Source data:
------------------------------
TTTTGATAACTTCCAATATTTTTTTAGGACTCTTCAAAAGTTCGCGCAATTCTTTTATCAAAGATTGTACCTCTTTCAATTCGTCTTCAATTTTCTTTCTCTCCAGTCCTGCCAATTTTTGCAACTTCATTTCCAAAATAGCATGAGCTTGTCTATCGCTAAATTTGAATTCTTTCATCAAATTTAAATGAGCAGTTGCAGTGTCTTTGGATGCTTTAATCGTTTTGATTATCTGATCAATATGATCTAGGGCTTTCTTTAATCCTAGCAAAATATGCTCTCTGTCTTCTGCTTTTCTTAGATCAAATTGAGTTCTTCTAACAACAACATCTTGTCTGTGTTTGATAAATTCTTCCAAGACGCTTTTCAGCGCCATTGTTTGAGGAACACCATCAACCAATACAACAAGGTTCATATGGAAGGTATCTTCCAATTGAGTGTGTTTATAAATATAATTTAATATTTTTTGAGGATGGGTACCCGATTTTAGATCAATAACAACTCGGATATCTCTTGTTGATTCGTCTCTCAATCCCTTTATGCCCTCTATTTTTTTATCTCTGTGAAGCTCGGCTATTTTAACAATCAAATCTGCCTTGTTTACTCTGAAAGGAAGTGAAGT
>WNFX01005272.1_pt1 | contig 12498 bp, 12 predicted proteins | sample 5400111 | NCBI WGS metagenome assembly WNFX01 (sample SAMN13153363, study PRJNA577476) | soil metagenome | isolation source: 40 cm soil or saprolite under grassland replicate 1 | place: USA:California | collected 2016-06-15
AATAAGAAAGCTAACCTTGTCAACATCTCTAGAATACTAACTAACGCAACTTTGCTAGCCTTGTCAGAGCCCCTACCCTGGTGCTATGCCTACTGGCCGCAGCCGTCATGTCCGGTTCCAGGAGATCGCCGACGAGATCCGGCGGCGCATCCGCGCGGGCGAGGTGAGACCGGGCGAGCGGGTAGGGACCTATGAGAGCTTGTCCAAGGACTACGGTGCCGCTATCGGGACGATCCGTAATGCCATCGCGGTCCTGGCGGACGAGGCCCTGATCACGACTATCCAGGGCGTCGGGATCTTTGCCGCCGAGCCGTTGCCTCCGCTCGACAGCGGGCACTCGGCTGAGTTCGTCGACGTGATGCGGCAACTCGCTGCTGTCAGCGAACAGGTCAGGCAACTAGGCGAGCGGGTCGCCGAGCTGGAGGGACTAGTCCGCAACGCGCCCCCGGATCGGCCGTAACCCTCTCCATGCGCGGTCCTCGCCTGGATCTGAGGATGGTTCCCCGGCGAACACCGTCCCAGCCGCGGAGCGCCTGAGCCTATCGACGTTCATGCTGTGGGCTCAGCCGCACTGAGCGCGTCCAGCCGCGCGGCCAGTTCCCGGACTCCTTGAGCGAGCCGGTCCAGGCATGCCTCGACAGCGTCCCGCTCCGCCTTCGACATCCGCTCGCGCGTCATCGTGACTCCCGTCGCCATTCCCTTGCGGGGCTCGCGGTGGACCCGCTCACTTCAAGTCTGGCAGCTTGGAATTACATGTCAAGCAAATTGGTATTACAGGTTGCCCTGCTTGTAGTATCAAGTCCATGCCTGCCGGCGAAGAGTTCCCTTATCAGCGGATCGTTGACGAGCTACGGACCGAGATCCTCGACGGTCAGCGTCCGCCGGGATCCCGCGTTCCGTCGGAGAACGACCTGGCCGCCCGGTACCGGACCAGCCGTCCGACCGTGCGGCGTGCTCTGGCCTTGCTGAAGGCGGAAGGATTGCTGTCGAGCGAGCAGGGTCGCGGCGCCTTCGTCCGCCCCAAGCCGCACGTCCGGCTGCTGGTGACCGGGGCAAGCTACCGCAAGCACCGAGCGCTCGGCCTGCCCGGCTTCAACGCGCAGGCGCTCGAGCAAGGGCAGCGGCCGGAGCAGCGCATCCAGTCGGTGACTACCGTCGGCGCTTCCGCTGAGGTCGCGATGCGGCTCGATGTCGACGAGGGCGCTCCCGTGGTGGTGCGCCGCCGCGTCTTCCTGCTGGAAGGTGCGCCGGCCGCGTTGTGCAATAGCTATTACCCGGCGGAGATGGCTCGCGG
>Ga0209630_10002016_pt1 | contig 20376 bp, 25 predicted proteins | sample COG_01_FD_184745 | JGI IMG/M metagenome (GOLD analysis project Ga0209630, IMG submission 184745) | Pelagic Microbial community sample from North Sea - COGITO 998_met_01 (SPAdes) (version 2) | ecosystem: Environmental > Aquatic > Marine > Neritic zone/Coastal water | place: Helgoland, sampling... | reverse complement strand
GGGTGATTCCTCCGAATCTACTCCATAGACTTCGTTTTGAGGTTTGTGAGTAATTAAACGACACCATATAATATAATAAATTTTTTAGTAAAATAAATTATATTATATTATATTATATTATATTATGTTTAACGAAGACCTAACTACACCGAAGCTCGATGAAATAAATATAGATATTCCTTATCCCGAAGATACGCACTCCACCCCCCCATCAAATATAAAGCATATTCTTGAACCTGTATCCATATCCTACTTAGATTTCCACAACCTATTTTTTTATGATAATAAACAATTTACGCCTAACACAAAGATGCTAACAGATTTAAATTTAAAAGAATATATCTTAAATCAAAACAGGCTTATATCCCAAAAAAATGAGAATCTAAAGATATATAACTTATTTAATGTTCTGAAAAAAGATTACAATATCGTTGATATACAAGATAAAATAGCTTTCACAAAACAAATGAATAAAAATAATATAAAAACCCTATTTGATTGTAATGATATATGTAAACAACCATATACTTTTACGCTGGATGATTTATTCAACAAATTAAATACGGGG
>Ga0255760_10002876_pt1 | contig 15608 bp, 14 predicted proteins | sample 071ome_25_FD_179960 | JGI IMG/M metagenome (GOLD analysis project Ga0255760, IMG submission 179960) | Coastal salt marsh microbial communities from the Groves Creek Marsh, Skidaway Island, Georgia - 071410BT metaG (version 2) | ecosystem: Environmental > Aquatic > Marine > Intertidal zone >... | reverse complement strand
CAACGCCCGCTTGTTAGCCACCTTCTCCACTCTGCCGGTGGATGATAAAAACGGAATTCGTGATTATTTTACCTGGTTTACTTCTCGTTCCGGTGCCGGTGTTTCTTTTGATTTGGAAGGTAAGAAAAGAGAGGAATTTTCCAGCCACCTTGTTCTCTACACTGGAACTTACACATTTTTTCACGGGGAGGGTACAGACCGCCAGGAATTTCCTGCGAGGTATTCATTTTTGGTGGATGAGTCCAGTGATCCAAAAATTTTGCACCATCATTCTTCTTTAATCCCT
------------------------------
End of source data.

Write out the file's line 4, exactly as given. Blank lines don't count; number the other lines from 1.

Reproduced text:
>Ga0209630_10002016_pt1 | contig 20376 bp, 25 predicted proteins | sample COG_01_FD_184745 | JGI IMG/M metagenome (GOLD analysis project Ga0209630, IMG submission 184745) | Pelagic Microbial community sample from North Sea - COGITO 998_met_01 (SPAdes) (version 2) | ecosystem: Environmental > Aquatic > Marine > Neritic zone/Coastal water | place: Helgoland, sampling... | reverse complement strand